Before beginning a search in these records, it is best to know the full name of the individual in question, as well as an approximate time range for the desired record. When entered into the search engine on the Collection Page, this information provides the quickest, most reliable path to finding the correct person. Of course, other information can be substituted as necessary.
Search by Name by Visiting the Collection Page
Fill in the requested information in the initial search page to return a list of possible matches. Compare the individuals on the list with what is already known to find the correct family or person. This step may require examining multiple individuals before a match is located.
View Images in This Collection by Visiting the Browse Page
⇒ Select Browse through images on the initial collection page
⇒ Select the appropriate Year
⇒ Select the appropriate Durham University Reference Number to go to the images.
Compare the information found on the images with what is already known determine if a particular record relates to the correct person. This process may require examining multiple records before the correct person is located.
What Do I Do Next?
I Found the Person I Was Looking for, What Now?
- Make sure to fully transcribe and cite the record entry for future reference; see below for assistance in citing this collection. Save or print a copy of the image if possible.
- Use the information which has been discovered to find more. For instance, use the age listed in the record to estimate a year of birth, if that is yet undetermined.
- If in the appropriate period, use the information which has been discovered to find the individual in civil records. Particularly useful for research in nineteenth-century England are the England Census and the England Civil Registration records.
- Continue to search the index to identify children, siblings, parents, and other relatives. Note that family members often appear on an individual's vital records, such as in the role of witnesses to a marriage.
I Can’t Find the Person I’m Looking for, What Now?
- When looking for a person with a common name, look at all the entries for the name before deciding which individual is correct. Use other information, such as place of birth, age, occupation, or names of parents, to determine which candidate is the correct person. If listed, a personal title may be a clue to property ownership or occupation, either of which might be noted in other records.
- Check for variants of given names and surnames. Simple clerical errors were always possible. In addition, for much of the period of this collection, spelling was not standardized; pay special attention to how the name should have been pronounced and try variations on the pronunciation. Individuals might also have been listed under a middle name, nickname, or abbreviation of their given name.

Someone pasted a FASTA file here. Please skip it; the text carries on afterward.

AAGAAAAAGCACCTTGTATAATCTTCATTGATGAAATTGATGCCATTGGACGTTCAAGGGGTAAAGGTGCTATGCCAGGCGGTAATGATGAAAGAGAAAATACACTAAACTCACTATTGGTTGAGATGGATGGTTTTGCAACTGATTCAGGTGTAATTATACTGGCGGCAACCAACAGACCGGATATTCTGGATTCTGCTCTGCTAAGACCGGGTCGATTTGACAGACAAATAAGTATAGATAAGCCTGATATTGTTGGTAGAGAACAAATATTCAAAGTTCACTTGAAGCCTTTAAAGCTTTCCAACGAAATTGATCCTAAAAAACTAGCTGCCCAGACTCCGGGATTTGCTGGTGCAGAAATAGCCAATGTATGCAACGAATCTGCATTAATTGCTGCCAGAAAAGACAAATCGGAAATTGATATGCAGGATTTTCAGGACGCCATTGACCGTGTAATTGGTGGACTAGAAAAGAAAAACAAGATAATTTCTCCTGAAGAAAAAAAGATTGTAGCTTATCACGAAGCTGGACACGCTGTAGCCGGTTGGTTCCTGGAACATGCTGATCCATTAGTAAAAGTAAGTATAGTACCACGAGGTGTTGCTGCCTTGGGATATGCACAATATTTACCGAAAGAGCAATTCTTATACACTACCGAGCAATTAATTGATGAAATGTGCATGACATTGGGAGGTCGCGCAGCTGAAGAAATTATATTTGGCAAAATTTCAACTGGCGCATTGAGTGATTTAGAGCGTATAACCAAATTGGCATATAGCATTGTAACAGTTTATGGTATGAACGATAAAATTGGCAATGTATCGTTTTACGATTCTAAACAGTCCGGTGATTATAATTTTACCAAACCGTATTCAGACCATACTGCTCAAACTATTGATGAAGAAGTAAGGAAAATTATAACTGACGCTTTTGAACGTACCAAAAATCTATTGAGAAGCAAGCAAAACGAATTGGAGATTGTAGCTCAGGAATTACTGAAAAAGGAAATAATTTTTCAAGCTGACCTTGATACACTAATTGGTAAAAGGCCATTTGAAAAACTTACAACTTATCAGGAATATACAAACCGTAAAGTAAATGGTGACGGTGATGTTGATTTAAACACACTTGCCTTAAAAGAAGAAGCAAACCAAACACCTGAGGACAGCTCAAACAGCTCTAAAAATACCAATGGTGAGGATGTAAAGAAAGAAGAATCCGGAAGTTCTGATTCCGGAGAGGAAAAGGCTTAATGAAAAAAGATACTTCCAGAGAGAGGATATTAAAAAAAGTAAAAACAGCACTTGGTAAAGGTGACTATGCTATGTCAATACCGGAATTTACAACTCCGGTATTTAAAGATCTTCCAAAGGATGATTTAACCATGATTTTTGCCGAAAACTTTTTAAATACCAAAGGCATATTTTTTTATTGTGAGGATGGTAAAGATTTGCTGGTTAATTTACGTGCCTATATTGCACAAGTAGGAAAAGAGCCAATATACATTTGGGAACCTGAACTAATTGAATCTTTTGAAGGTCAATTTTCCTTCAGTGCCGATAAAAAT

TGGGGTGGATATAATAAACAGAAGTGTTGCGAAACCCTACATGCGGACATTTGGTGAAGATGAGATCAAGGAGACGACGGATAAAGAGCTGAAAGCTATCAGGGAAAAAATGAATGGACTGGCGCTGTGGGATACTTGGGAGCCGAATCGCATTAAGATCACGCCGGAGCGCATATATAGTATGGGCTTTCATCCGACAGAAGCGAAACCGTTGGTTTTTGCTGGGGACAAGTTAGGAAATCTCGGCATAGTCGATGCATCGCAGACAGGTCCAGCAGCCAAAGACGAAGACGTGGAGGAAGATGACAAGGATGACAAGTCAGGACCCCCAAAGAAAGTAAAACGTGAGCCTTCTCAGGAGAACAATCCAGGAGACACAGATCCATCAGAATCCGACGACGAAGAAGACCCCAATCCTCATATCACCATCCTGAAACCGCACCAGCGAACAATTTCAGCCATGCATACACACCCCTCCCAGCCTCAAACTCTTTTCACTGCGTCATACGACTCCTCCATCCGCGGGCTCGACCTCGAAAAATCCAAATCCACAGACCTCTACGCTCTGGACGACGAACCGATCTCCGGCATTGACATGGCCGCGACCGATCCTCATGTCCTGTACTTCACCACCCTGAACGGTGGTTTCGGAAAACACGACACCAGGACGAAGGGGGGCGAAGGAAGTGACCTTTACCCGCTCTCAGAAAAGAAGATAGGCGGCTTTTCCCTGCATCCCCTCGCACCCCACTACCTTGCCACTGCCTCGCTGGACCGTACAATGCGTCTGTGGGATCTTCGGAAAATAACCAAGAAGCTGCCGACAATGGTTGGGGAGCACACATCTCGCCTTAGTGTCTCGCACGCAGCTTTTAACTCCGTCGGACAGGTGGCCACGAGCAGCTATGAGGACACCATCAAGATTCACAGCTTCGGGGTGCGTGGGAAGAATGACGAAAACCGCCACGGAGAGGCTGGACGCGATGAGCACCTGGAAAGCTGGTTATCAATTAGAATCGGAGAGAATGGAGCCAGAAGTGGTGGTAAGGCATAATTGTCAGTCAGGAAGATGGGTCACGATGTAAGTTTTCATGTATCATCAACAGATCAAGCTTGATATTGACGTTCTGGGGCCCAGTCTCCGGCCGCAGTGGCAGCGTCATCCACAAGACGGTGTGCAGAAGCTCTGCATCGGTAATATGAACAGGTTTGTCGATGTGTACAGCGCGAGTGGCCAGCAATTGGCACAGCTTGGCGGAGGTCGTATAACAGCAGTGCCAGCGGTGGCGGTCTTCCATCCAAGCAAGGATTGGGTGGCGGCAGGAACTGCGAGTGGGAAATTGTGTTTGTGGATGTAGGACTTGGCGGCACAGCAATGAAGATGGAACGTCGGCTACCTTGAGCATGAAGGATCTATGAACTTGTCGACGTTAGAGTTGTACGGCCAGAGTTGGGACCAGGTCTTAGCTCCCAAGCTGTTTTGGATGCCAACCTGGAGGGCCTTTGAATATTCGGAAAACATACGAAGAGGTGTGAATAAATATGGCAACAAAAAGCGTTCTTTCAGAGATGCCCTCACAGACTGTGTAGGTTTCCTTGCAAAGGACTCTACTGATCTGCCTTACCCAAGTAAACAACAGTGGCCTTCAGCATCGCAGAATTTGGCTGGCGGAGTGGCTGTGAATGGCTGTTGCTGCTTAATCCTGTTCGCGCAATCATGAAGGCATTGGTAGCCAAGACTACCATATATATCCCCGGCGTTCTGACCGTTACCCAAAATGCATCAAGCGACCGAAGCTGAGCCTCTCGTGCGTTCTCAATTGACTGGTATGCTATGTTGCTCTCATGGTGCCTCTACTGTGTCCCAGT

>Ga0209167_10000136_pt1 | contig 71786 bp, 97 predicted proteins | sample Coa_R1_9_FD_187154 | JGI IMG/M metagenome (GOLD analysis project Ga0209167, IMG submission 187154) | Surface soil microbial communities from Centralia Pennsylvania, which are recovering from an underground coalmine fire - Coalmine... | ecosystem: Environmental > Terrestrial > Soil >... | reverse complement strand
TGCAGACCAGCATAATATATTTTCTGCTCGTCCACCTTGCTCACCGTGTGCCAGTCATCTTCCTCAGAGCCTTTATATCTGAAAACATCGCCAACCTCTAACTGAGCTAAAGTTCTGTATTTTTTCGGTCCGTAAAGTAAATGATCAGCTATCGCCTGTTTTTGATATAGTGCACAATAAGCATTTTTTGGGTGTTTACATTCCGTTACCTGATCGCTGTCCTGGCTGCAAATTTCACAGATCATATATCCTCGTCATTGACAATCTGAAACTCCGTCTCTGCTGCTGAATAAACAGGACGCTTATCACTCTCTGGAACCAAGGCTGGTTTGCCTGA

- Vary the search terms. For example, search by either the given name or surname to return broader list of possible candidates which can then be examined for matches. Alternatively, try expanding the date range.
- Search the records of nearby parishes. While it was uncommon for an individual in this period to move more than about 20 miles from their place of birth, smaller relocations were not uncommon. Note that marriages usually took place in the parish where the bride resided.
- Look at the actual image of the record to verify the information found in the online description, if possible.
For additional help searching online collections see FamilySearch Search Tips and Tricks.
Citing this Collection
Citing sources correctly makes it easier to refer back to information that has already been discovered; proper citations are therefore indispensable to keeping track of genealogical research. Following established formulae in formatting citations also allows others to verify completed research by helping them find and examine records for themselves.
To be of use, citations must include information such as the author, custodian, publisher, and archive for the original records, if available. The following examples demonstrate how to present this information for both this particular collection as well as individual images within the collection:
- "England, Yorkshire, Allertonshire, Marriage Bonds and Allegations, 1667-1819." Images. FamilySearch. http://FamilySearch.org : accessed 2017. Durham University Library, Durham.
How You Can Contribute